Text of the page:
In the last 11 years, after moving down to Devon, living on the outskirts of Dartmoor, I have spent a lot of my spare time mountain biking and road cycling. I have been biking for most of my life and, like many cyclists, I have had periods where it has taken a back seat, which is where my photography comes in.
I started photographing landscapes, fairly recently, in 2012, when I made a purchase of a full frame DSLR camera (Digital Single-Lens Reflex). My drive to take better images started here. I thought, like many, that getting a prosumer DSLR would make me a better photographer – it didn’t! I was determined to improve and get my images to the standard I had seen from fellow photographers – the quest (and addiction) had started.
I often look at photos I captured 6 months ago and find myself being quite critical at composition, focusing, technique and especially post processing. The temptation to over-process is one which I think many go through. Yes, I feel images should be vibrant and stand out, but not to a degree where they look unnatural.
Capturing nature in its rawness is what I am trying to attempt, and Dartmoor is one of the best places to do this. It can be an unforgiving place to shoot as the weather changes so rapidly but when Mother Nature is feeling generous, one of the best light and sometimes dramatic conditions, can be captured.
I have started writing for magazines, including David Noton, entering competitions and showcasing some of my work on forums and social media so I feel I am gaining experience in many aspects of photography. New for 2016, I have started offering half and one-day photographic workshops, for photographers wanting to develop their skills or those who want to explore moor of Dartmoor.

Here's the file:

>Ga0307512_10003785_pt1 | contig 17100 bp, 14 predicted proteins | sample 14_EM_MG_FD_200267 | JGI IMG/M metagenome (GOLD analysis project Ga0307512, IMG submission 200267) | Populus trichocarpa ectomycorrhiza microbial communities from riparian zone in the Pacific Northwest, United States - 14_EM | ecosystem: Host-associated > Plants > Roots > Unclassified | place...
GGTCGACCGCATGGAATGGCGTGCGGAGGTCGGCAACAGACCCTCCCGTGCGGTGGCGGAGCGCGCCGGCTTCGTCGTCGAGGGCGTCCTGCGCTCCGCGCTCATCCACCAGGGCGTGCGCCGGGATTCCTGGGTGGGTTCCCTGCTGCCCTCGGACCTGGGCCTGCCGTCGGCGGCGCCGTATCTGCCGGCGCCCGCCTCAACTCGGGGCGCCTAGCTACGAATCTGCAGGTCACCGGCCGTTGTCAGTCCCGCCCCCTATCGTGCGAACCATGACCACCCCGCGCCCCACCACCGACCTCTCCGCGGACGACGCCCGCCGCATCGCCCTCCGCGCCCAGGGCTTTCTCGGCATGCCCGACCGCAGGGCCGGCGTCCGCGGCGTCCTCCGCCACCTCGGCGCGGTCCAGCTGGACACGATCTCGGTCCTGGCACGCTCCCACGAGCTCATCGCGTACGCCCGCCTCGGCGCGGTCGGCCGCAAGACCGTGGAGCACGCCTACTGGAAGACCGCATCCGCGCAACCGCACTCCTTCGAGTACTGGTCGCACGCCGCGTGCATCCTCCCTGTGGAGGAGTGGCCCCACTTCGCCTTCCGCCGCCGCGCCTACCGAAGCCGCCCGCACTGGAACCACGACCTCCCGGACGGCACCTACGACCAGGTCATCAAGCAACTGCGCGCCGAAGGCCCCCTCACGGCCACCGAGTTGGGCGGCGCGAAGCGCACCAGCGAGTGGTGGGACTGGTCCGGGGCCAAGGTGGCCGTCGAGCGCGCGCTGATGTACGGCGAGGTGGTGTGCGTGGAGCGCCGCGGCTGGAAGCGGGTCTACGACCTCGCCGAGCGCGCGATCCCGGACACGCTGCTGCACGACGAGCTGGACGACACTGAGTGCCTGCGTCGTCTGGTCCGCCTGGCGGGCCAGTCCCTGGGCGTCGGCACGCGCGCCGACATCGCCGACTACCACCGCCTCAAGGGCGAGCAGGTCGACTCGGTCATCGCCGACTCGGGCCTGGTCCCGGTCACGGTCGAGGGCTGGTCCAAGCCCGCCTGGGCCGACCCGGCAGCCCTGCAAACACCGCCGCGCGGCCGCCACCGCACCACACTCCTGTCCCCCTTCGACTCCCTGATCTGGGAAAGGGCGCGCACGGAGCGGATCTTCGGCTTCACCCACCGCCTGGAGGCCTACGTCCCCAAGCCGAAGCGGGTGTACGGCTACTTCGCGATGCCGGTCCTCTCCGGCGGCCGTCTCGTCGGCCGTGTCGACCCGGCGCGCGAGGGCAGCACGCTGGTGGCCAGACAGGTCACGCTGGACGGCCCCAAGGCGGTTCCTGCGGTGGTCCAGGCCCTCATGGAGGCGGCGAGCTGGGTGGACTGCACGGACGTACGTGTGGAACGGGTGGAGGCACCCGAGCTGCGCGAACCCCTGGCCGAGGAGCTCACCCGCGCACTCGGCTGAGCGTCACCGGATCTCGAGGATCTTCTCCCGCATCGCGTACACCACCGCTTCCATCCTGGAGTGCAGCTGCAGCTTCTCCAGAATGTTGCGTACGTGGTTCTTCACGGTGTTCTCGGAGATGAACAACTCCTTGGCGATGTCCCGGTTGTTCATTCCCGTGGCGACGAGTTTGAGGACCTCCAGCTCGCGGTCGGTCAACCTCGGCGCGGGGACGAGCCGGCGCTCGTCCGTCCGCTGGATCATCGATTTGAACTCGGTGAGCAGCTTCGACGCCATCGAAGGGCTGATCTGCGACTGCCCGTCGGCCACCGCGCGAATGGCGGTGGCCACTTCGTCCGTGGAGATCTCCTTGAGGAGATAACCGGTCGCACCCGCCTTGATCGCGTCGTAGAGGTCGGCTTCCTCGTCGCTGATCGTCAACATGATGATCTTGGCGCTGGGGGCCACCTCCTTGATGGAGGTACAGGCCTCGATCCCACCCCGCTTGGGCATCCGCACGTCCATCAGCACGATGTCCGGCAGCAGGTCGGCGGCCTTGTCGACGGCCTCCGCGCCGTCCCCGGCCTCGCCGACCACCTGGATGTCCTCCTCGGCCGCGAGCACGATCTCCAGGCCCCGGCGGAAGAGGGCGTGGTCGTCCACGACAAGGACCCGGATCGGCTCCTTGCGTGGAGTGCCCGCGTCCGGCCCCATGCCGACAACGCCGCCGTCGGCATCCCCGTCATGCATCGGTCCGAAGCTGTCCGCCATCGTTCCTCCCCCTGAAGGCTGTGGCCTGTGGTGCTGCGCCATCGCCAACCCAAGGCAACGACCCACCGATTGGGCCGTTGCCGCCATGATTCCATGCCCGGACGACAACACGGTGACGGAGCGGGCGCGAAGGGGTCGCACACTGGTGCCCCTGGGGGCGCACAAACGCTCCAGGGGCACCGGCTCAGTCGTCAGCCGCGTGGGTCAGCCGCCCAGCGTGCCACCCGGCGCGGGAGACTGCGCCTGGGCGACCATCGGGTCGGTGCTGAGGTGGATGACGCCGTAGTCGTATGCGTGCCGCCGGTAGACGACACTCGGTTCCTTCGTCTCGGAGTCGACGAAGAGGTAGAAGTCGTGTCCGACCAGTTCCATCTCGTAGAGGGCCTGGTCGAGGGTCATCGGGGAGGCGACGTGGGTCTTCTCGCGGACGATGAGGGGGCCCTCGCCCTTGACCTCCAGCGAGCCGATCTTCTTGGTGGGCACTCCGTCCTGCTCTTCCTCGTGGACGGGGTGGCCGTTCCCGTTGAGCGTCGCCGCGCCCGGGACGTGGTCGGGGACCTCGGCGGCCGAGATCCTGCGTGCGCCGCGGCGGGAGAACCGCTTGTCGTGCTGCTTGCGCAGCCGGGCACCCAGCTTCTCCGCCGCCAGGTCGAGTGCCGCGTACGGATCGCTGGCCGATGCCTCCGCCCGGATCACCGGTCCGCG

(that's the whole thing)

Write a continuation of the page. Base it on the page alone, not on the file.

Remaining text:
For more information, please visit: www.richardfoxphotography.com/workshops/
It is funny that my photography has gone full circle. I used to shoot with film using first my dad’s old Pentax Spotmatic and then my own ME Super but as my studies took hold the camera got buried. I spend most of my younger years studying science and then veterinary medicine to now emerge as a veterinary diagnostic histopathologist and cytologist. The two have been complimentary, as I am often consulted on taking images of my work, for publication and now have the knowledge of post processing to help me.